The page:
One of the exciting moments in the life of this place is, in fact, the time when it was occupied by these buildings, namely by this triangular block of the so-called “senate houses”. Nowadays, it is hard to imagine that the main entrance of “Casa dos Bicos” was in a street rather than a square that visually communicates with the river. It is also difficult to imagine all this space of Campo das Cebolas fully occupied by cars since, at a point in time, this square and Terreiro do Paço were substantial parking lots.

Our starting point for the competition, which included the construction of a car park next to the INPI building, was more than trying to turn the square to the river, as in the 1980s design, which opened a perpendicular axis to the Casa dos Bicos, the South and Southeast River Station limited that and therefore the square never reached the river. We consider it even more interesting that this square because it is next to the staged relationship between Terreiro do Paço and the river, opens to the city and looks at this facade of the city, which is one of the permanence in the development of this area.

Between submitting the project and knowing the result of the competition, the municipal assembly made the construction of the car park impossible (they argued that it would hinder the view of those living in houses on the hillside) and, therefore, when we won the competition, we were soon informed that this situation would have to be changed. We would have to find a solution for parking the cars at the intervention site (there would have to be as many parking spots as there were in the parking lot). The answer was to build a parking lot under the square and, at the same time, maintain our initial idea of raising the square quota to create an amphitheatre, both in relation to the river and to the hillside. The project also aimed to recover the layout of the old walls, but our maps needed to be more accurate. We were able to identify the location of the stones that make the walls, which was essential to define the shape and limits of the car park and organise the public space. We recovered the memory of the place to design the present. Perpendicular to the river, we have a 3% slope which allows the wall to reach Infante Dom Henrique Ab. with a slope of about 1.20 meters. This allowed us to do what we wanted: to build an elevated square of Infante Dom Henrique Av. so that those in the square do not feel the heavy car traffic. The car park mainly occupied the perimeter of the riverside, using the walls we knew existed to minimise the issue of archaeology. We found several archaeological elements, such as parts of the floors of the houses in the triangular block and some old boats. These vessels provided essential knowledge since most were relatively well-preserved and could be studied.  We realised many ships had been purposely sunk to stabilise the sludge near the pier’s walls. We understood this for two reasons: the rudder was disassembled and placed inside the vessel full of stones. This was common practice at the time when the boats stopped working. During the excavations, we found a staircase, which did not appear in the studies. That finding established the location of the stairs that we had included in the project.  All these elements were brought to the project, studied individually, and their reuse was analysed. Some sections of the original wall that was dismantled were used to complete the new wall, the same happening to the staircase that was dismantled and reassembled at the top of the slab.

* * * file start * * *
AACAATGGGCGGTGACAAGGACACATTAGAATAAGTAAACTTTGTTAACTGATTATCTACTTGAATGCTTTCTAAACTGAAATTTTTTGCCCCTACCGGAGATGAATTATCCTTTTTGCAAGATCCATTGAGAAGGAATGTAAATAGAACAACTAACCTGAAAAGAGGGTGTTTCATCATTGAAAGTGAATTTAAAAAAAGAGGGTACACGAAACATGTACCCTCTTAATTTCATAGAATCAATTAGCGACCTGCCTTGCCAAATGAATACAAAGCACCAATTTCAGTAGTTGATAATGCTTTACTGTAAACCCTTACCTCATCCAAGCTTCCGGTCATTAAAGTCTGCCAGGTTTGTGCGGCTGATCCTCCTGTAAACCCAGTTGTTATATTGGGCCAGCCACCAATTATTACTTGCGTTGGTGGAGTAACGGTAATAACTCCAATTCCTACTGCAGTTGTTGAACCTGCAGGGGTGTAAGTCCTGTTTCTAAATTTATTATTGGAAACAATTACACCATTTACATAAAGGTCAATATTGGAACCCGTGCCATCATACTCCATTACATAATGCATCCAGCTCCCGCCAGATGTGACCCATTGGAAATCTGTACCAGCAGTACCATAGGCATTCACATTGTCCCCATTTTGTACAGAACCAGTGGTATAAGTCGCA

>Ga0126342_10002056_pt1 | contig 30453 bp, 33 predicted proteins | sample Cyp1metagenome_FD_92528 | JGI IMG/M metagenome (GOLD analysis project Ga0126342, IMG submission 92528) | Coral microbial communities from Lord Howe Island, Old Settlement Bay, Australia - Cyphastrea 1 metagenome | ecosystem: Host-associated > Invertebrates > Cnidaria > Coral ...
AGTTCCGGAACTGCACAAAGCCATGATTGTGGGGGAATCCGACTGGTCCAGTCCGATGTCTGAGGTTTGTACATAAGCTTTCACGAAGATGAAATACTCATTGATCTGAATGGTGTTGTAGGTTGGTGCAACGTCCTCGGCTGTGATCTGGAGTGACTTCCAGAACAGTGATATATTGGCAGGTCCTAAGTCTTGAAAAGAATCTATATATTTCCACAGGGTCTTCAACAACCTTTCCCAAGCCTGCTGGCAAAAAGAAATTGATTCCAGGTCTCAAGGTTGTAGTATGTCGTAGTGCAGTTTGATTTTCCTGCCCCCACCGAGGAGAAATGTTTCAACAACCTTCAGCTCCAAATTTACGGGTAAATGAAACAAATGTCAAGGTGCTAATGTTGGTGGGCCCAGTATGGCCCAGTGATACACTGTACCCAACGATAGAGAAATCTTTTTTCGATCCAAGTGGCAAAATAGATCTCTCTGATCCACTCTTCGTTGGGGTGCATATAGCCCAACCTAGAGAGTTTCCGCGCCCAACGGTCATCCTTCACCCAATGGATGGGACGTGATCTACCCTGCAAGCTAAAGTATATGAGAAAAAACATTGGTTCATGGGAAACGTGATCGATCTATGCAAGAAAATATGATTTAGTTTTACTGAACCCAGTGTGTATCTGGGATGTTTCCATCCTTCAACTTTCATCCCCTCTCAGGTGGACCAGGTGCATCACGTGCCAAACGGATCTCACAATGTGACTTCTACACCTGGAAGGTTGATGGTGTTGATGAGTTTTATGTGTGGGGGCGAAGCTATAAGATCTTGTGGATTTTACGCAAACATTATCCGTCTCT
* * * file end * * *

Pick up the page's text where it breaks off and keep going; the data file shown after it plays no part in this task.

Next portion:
In each of our interventions, there was always an element of difference in order not to create false historical pieces – the stones brought from dismantled walls were sawn so that their finish was different, and to evidence the reuse of the old stairs, a higher step was introduced. This work was rather detailed, identifying each element and defining its new location and use. All stone elements found, even without archaeological value, were used in the final pavement design on the car park roof.

Today, where once there were cars, there is now a square defined by a gently sloping plane towards the city, which offers an elevated view over the river while protecting its users from noise and heavy traffic. What existed there somehow shapes the whole space. This continuity seemed essential to us so that the parking lot could flow uninterruptedly from the public space and thus gain a character that was not strictly that of a structure buried and hidden beneath the surface.

Figure 4 – Campo das Cebolas – The sidewalk includes stone elements from archaeological excavation (Victor Beiramar Diniz, 2019).


1 Lecture given on 22 December 2021 on “Inhabiting Public Space” within Seminar I and III courses. Conference coordinated by Barbara Silva.